CHAPEL HILL — Not that long ago, North Carolina’s biggest problem was its defense.
The Tar Heels had a brutal trip to Connecticut, losing to Purdue and Tennessee on consecutive days and giving up 182 points in the process. Five games into the season, UNC sat at 3-2 with four straight teams scoring 83 or more against the Heels.
“We have no identity on defense,” coach Hubert Davis complained. “It will change.”
Davis wasn’t lying. Since returning from the Connecticut casino, the Tar Heels have been a different team on defense. Carolina gave up 53 points to UNC Asheville and 51 to Michigan, marking the first time in 15 years UNC has allowed 53 points or fewer in back-to-back games.
In four games, no one has put up more than 63 against the Heels, the first time they’ve done that in four straight since 2012. Carolina has allowed an average of 57.3 points over that span.
The improvement has been dramatic, immediate and widespread. Just about every aspect of defense has improved.
Through five games, UNC had allowed at least 0.9 points per possession to every opponent and more than one point per possession in three games. In the last four, the Tar Heels have allowed less than 0.83 points per possession in three games.
After allowing four of their first five foes to have an effective field goal percentage of .500 or above (and two at over .600), the Heels have held to of the last four below .400.
The Tar Heels are better on the inside. The first five opponents shot 117 of 219 (.534) on two-point shots. That’s fallen to 62 of 139 (.446) in the last four.
They’re better on the outside. Always a thorn in Carolina’s side, defending the 3-pointer appeared to be another weak spot this year. The first five foes hit 44 of 117 (.376) from three. That’s fallen to 26 of 98 (.265) since.
The Tar Heels are defending cleaner. Carolina’s rate of sending opponents to the free-throw line has been cut to almost one-third of its level to start the season. That doesn’t mean the defense has backed off, however. Turnover rate on defense has almost doubled to 20% of opposing possessions in the last three games after never being above 13.5% in the five previous.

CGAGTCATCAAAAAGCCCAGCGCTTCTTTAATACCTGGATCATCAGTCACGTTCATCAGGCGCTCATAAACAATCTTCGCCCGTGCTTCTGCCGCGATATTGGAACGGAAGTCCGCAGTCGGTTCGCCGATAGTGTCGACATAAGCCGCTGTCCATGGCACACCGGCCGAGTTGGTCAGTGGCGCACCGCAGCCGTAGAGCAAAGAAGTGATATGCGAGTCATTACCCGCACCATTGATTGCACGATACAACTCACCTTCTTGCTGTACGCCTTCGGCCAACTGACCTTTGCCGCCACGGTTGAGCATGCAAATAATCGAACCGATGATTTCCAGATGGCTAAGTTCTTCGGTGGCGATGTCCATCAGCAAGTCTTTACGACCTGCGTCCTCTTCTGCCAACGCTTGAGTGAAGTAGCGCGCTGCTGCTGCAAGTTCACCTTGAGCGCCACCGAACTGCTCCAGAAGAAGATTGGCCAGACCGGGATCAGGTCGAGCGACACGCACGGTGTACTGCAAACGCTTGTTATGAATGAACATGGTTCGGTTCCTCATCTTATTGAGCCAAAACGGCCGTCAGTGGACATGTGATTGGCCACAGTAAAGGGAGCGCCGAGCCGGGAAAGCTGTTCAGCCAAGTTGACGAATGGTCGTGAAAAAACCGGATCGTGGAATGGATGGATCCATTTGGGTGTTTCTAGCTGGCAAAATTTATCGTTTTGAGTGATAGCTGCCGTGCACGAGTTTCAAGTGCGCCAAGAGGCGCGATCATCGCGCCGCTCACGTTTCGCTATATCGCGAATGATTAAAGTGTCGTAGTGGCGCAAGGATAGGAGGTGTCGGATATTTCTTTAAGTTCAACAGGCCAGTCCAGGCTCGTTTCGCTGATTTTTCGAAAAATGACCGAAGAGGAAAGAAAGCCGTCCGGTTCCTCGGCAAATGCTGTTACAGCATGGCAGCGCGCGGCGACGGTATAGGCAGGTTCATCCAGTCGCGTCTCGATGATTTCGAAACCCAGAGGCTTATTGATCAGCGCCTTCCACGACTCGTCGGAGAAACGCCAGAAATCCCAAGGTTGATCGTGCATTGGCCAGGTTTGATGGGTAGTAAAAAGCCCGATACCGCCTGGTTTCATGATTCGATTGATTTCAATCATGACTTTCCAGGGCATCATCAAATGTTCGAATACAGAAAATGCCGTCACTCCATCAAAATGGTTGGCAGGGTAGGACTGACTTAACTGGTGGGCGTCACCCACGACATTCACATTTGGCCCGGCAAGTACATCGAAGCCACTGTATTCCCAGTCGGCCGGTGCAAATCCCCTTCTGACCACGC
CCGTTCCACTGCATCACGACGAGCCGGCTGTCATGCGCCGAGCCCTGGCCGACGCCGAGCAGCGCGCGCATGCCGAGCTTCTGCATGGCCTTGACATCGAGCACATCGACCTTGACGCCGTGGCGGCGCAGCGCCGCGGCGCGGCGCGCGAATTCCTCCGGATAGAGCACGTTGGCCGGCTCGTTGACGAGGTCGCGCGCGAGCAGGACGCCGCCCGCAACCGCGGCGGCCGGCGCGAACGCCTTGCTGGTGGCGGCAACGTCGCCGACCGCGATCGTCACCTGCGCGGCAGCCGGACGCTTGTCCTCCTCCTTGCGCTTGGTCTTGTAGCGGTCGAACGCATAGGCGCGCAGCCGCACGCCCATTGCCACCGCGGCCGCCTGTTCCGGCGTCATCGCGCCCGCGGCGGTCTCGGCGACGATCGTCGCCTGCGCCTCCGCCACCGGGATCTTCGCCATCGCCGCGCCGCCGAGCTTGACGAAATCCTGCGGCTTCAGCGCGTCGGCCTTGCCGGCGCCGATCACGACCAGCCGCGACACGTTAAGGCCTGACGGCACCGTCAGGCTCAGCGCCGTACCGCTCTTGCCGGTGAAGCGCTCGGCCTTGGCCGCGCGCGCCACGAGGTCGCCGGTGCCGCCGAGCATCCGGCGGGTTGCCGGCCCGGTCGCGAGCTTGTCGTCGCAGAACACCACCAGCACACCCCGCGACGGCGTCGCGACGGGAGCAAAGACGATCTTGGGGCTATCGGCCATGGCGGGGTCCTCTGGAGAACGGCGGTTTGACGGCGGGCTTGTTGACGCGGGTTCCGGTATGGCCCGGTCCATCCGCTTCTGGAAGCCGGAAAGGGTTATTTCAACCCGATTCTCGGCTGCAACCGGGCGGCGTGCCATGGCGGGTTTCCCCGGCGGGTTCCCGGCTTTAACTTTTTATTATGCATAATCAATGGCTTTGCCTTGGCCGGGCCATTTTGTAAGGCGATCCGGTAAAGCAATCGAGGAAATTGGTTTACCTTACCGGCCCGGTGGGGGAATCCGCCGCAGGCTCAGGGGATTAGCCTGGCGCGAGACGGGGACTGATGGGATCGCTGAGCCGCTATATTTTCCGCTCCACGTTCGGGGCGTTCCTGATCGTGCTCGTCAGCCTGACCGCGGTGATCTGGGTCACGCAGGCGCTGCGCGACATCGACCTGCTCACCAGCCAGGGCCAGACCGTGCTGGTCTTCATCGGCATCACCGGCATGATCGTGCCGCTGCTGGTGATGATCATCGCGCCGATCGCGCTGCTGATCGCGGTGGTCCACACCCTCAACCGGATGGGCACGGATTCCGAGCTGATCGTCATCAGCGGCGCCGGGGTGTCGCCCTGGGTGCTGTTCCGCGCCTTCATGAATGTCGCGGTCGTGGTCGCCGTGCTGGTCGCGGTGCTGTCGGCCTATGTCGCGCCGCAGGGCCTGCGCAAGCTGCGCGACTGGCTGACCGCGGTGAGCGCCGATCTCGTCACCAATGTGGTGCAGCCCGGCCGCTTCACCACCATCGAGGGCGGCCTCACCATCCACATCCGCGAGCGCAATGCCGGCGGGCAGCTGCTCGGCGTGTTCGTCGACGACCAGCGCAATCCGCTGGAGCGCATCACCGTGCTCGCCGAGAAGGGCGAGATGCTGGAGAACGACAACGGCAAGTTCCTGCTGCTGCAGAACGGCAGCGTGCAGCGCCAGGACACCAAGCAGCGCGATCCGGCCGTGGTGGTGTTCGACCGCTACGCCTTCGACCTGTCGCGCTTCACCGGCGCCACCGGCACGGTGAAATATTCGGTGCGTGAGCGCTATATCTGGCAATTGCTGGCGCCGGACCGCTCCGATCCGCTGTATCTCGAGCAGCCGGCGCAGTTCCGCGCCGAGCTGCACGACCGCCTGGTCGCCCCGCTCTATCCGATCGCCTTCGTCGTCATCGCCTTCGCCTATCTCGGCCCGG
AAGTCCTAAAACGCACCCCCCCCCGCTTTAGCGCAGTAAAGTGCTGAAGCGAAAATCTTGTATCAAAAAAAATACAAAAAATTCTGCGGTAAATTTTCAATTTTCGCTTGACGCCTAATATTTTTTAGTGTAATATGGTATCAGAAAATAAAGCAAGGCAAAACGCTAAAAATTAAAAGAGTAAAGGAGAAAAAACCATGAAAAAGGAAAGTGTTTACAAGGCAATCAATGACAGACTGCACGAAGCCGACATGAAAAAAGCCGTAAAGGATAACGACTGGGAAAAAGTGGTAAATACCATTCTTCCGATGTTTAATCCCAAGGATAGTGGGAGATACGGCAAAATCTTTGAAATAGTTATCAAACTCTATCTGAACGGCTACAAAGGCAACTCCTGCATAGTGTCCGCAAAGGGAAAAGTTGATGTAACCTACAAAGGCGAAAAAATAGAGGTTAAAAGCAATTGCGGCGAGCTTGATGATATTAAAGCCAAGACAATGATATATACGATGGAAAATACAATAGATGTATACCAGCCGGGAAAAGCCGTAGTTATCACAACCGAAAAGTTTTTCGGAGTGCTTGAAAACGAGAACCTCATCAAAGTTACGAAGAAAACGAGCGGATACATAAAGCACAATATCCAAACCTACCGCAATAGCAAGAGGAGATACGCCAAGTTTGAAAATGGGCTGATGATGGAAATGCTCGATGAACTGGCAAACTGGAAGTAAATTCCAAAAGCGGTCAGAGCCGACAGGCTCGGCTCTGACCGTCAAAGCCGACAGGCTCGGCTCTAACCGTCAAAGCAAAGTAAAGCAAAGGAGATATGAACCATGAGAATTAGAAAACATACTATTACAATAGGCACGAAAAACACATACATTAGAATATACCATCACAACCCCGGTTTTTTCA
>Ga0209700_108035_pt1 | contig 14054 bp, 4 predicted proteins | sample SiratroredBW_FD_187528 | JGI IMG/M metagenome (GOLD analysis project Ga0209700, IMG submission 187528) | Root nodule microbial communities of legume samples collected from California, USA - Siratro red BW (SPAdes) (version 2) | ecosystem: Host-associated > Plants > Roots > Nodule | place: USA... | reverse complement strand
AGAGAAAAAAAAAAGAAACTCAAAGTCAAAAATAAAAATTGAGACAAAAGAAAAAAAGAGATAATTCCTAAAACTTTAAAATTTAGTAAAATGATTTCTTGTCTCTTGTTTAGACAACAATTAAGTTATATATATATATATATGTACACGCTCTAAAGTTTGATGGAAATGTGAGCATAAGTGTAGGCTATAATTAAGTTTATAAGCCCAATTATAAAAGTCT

“We’ve been more active on the defensive end,” Davis said, “which has allowed us and put us in positions to get steals and deflections. And then also, you know, how you get out in transition is when a team misses. And so over the last two and a half weeks, our defense has been better.
“It’s hard to get out in transition when you’re allowing 90 some points in the paint the way we did in Connecticut, that’s hard to get out and transition there. But when you get stops and you’re active defensively, you put yourself in a position to get steals and deflections that allow you get out in transition.”
Normally, a team can cut down on the points it’s allowing by slowing the pace, but Carolina is playing as fast as ever.
“We want to run at our pace, and what starts our pace is how we play on a defensive end,” Davis explained.
UNC is averaging 81.1 points per game, its highest scoring level in three years. Five players are scoring in double figures for the first time in four years.
The Tar Heels have embraced the 3-point shot like never before this season, helping boost their scoring. Carolina is on pace to set a team record for made threes per game, and the Tar Heels have hit at least seven treys in every game this season, their longest streak since 2004.
Currently, UNC ranks No. 6 in the nation in 3-point accuracy, 256 spots higher than it ended last year.
Carolina’s improvement will be put to the test as the Tar Heels make a return trip to the casinos with a game in Las Vegas against UCLA. The Bruins were 8-1 at press time with a win over Villanova. They have the ninth-most efficient offense in the country and have hit 24 of their last 57 threes for a .421 rate.
UCLA has also clamped down on the perimeter, allowing its last three opponents to hit just 19 of 81 (.234) from outside. The Bruins are also No. 10 in the country in ball security on offense.
The Bruins are also just as good at Carolina on the offensive and defensive boards, ranking No. 26 and No. 8 nationally, respectively, on the two ends.
The Tar Heels passed a big test against Michigan to help spark their current hot streak. The UCLA game will be the last challenge of the nonconference schedule before heading into ACC play.
The players are confident that their newfound improvement will hold up as the competition ramps up.
“Once we lock down on defense, and we just stick to our plays on offense and just doing what Coach Davis tells us to do day in and day out,” Caleb Love said. “We play as a team playing hard and playing together. We’ll just be great.”